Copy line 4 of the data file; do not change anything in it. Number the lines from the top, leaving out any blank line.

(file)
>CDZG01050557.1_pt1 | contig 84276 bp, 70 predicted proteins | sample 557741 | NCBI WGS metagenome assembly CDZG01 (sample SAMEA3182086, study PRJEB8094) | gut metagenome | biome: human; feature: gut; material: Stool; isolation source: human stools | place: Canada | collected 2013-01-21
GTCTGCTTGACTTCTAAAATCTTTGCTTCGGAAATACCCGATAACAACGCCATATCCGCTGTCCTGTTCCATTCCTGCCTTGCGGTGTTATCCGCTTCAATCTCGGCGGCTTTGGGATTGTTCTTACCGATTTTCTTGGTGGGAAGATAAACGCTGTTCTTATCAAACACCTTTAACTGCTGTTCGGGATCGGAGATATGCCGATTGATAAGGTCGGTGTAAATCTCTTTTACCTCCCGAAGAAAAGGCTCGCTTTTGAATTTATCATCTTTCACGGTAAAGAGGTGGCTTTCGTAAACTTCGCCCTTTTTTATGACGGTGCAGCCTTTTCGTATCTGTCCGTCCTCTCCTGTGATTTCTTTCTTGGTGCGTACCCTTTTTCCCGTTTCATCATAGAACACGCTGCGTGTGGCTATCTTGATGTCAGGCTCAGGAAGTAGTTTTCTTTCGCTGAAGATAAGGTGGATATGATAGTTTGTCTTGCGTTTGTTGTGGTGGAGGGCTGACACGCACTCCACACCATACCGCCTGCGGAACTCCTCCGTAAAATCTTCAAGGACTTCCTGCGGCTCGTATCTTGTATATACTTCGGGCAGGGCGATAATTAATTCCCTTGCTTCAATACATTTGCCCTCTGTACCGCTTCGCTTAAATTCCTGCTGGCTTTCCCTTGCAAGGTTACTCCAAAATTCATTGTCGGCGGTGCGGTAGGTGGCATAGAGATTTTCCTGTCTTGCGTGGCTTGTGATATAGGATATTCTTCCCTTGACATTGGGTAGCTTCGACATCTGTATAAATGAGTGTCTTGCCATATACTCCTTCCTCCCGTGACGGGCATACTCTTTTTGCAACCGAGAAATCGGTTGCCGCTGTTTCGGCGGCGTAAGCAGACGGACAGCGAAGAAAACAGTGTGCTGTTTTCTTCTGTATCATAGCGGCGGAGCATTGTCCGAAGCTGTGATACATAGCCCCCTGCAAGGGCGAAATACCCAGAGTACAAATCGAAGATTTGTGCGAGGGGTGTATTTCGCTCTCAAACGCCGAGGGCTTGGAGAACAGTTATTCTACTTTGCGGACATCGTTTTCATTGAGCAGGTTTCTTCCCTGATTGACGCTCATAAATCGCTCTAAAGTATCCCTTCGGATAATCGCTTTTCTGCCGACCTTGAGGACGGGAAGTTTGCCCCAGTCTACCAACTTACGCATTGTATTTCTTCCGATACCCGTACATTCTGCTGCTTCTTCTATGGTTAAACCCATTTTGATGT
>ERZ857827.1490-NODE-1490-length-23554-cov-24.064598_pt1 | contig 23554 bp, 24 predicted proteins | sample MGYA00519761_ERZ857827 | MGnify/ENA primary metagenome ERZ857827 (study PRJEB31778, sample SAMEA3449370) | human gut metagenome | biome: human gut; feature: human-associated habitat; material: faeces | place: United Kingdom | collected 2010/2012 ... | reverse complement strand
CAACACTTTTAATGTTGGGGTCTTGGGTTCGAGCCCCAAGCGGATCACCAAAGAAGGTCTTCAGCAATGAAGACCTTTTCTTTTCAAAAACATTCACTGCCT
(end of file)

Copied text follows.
CAACACTTTTAATGTTGGGGTCTTGGGTTCGAGCCCCAAGCGGATCACCAAAGAAGGTCTTCAGCAATGAAGACCTTTTCTTTTCAAAAACATTCACTGCCT